Given the raft of unsettling news and data thrown at them during the second week of July, investors showed considerable fortitude.
Despite the latest US inflation reading coming in at a 40-year high, thereby raising the odds the Federal Reserve will match the 100 basis point rate hike delivered by their Canadian counterpart, EPFR-tracked Bond Funds posted consecutively weekly inflows for the first time since the opening week of 2022. Emerging Markets Equity Funds posted their third inflow in the past five weeks during a week when Russia’s invasion of Ukraine entered its 16th week, Sri Lanka’s president was physically chased out of office and rising Covid numbers in Shanghai raised the specter of more economically debilitation lockdowns in the world’s second largest economy.
Many fund groups did experience outflows during the week ending July 13. But the magnitude of those outflows was, in many cases, modest in light of the general market conditions. Redemptions from US Equity Funds came in at 0.02% of total assets under management and 0.015% for Global Equity Funds while outflows from Alternative Funds fell to their lowest level in a month.
Rather than bail out completely, many investors continue to look for ways to trim their investment costs by shifting money into vehicles with lower operating costs. Both Equity and Bond exchange traded funds (ETFs) continue to attract fresh money, albeit at a snail’s pace, and Collective Investment Trusts (CITs), which endured a brutal April, have seen flows slowly recover since May.
At the single country and asset class fund levels, China Bond Funds posted their 22nd outflow in the past 23 weeks and Romania Bond Funds for the 27th straight week, Italy Bond Funds chalked up their biggest inflow since early May, Spain Equity Funds snapped a five-week outflow streak and Turkey Equity Funds extended their longest run of inflows since mid-April. Municipal Bond Funds recorded consecutive weekly inflows for the first time in over four months, Mortgage-Backed Bond Funds posted their first inflow since late April and year-to-date redemptions from Total Return Funds passed the $76 billion mark.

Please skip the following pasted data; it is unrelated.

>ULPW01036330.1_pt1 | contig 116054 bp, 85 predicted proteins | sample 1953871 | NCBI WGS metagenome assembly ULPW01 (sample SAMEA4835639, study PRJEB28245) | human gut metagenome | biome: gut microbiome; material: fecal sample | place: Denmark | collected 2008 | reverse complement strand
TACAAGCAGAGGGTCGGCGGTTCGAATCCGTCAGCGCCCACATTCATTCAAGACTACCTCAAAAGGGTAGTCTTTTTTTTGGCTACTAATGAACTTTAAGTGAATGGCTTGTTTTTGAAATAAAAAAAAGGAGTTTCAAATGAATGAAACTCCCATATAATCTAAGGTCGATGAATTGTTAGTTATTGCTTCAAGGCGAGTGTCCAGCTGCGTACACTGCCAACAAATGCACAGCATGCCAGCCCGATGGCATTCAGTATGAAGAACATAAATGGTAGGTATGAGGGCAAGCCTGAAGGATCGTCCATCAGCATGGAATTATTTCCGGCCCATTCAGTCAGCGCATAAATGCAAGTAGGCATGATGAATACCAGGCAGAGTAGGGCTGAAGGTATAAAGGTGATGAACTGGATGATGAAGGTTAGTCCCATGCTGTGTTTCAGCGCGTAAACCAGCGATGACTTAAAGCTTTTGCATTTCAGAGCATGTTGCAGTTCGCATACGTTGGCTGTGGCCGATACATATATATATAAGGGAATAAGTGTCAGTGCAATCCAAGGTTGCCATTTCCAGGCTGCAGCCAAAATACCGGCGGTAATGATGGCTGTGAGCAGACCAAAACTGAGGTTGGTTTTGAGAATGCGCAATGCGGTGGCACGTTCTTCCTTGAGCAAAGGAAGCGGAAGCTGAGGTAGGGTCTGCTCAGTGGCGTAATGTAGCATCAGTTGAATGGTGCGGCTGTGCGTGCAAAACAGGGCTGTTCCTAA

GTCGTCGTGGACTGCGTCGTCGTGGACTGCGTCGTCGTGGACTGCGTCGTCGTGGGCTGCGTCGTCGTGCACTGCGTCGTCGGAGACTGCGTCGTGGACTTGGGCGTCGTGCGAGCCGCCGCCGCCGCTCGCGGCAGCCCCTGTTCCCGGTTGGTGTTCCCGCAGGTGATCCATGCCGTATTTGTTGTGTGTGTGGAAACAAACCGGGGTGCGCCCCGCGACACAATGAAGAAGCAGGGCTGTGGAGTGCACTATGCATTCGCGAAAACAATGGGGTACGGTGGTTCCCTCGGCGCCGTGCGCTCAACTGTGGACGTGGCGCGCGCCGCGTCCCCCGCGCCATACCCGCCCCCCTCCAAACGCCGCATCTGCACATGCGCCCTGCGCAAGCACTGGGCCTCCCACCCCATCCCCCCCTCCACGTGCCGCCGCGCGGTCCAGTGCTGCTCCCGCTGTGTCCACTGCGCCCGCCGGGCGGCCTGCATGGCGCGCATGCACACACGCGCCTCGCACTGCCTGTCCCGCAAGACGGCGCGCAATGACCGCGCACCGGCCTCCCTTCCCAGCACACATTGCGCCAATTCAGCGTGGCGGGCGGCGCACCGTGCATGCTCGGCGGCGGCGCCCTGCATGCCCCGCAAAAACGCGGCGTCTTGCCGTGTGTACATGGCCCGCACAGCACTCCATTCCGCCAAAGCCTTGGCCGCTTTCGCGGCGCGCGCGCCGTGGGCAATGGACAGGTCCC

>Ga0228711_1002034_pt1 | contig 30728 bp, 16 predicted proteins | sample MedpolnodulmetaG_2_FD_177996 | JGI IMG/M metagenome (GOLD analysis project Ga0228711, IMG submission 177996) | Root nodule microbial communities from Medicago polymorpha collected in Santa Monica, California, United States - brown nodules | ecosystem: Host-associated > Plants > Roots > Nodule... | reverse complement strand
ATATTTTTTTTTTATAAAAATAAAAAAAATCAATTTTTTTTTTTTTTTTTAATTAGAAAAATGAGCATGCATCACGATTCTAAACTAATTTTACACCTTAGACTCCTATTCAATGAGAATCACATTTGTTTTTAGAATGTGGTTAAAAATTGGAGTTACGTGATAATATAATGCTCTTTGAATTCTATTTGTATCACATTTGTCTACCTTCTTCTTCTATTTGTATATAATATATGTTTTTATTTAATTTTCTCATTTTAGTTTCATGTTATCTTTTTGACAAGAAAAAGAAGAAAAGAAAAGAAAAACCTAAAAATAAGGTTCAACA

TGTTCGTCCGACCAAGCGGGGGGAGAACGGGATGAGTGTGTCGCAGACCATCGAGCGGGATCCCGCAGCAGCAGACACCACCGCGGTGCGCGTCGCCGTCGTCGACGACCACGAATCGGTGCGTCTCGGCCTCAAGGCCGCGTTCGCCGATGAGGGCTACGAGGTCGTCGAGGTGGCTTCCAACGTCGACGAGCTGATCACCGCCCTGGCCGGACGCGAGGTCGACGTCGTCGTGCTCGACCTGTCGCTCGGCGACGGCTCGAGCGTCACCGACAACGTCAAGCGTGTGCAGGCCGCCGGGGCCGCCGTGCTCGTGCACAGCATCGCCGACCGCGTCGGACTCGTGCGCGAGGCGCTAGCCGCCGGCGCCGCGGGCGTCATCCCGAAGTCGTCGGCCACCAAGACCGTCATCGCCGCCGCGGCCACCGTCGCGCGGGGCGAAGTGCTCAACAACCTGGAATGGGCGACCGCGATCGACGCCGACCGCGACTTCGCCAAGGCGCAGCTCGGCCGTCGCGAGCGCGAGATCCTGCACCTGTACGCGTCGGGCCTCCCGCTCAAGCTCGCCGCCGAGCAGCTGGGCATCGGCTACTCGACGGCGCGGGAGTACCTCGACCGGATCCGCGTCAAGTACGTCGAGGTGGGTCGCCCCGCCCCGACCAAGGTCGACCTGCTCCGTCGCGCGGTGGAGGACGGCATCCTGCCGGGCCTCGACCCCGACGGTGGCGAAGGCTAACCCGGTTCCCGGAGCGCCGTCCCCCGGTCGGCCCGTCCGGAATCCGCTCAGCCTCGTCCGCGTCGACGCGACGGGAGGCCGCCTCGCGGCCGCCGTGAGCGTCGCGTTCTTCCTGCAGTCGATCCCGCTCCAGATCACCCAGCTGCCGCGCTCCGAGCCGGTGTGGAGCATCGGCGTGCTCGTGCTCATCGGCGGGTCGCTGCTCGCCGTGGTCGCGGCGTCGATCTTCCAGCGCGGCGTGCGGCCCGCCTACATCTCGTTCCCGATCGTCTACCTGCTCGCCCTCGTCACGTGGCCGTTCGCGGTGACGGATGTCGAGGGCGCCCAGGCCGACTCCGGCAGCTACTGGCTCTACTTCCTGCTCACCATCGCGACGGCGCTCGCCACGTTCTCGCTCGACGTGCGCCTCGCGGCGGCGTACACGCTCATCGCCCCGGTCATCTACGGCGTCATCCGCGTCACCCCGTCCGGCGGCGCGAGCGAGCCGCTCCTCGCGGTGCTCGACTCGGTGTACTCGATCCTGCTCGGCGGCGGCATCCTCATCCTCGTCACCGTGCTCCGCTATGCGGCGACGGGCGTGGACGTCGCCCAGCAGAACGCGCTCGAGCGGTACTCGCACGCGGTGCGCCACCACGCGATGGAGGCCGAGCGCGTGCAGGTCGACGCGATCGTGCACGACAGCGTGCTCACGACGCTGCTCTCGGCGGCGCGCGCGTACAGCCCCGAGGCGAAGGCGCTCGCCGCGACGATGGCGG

Global Sector and Precious Metals Funds
Ahead of the second quarter corporate earnings season kicking off in earnest, flows to and from major EPFR-tracked Sector Fund groups largely mirrored the previous week’s pattern. Four of the six groups recording outflows saw over $500 million flow out for the second straight week. The only changes to the line-up week-on-week were Infrastructure Sector Funds, which saw a 20-week run of inflows snapped, and Real Estate Sector Funds which eked out a minimal inflow.
Technology Sector Funds, meanwhile, racked up their fifth straight inflow on the back of silicon chip bellwether Taiwan Semiconductor Manufacturing reporting resilient sales and a positive outlook. In contrast to other Sector Fund groups, ETFs continue to be the vehicle of choice for investors looking for technology sector exposure.
Flows into Energy Sector mutual funds and ETFs have rolled over as Russia’s ongoing assault of Ukraine, growing state intervention and the possibility of recession complicate forecasts. At the country level, China, Japan, South Korea and Pacific Regional Energy Sector Funds all carried inflows steaks of varying lengths into the third quarter while US, Global and Europe Energy Funds are seeing money flow out.
Utilities Sector Funds, a historic refuge during periods of market turbulence, recorded an inflow of over $700 million. That was the fourth largest weekly inflow in the past two years. US Utilities Sector Funds, which have taken in $5.3 billion so far this year, have generally underpinned the headline number for all funds. During the latest week Global Utilities Sector funds racked up their fourth straight inflow while those dedicated to Canada snapped a four-week inflow streak.
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